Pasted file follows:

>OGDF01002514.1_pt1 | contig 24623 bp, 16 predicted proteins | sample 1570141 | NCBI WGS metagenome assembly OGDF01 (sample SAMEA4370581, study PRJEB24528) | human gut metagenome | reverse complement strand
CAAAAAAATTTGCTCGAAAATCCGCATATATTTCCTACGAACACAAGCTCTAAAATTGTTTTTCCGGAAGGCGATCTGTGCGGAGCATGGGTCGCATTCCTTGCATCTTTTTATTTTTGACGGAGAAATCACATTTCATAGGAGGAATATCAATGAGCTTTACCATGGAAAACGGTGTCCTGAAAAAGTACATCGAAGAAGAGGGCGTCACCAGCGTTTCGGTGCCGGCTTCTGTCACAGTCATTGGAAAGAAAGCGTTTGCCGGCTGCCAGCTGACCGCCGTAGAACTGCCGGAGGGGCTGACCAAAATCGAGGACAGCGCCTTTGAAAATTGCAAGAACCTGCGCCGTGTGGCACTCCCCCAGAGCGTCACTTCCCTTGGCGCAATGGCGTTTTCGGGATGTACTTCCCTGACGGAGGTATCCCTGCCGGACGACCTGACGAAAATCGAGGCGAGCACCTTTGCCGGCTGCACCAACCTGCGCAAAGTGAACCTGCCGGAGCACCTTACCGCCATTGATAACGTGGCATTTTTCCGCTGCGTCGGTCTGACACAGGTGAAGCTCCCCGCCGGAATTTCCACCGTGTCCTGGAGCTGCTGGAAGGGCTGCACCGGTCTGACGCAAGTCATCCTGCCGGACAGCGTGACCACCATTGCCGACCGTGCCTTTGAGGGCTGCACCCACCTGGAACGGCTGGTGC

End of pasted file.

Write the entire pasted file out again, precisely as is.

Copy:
>OGDF01002514.1_pt1 | contig 24623 bp, 16 predicted proteins | sample 1570141 | NCBI WGS metagenome assembly OGDF01 (sample SAMEA4370581, study PRJEB24528) | human gut metagenome | reverse complement strand
CAAAAAAATTTGCTCGAAAATCCGCATATATTTCCTACGAACACAAGCTCTAAAATTGTTTTTCCGGAAGGCGATCTGTGCGGAGCATGGGTCGCATTCCTTGCATCTTTTTATTTTTGACGGAGAAATCACATTTCATAGGAGGAATATCAATGAGCTTTACCATGGAAAACGGTGTCCTGAAAAAGTACATCGAAGAAGAGGGCGTCACCAGCGTTTCGGTGCCGGCTTCTGTCACAGTCATTGGAAAGAAAGCGTTTGCCGGCTGCCAGCTGACCGCCGTAGAACTGCCGGAGGGGCTGACCAAAATCGAGGACAGCGCCTTTGAAAATTGCAAGAACCTGCGCCGTGTGGCACTCCCCCAGAGCGTCACTTCCCTTGGCGCAATGGCGTTTTCGGGATGTACTTCCCTGACGGAGGTATCCCTGCCGGACGACCTGACGAAAATCGAGGCGAGCACCTTTGCCGGCTGCACCAACCTGCGCAAAGTGAACCTGCCGGAGCACCTTACCGCCATTGATAACGTGGCATTTTTCCGCTGCGTCGGTCTGACACAGGTGAAGCTCCCCGCCGGAATTTCCACCGTGTCCTGGAGCTGCTGGAAGGGCTGCACCGGTCTGACGCAAGTCATCCTGCCGGACAGCGTGACCACCATTGCCGACCGTGCCTTTGAGGGCTGCACCCACCTGGAACGGCTGGTGC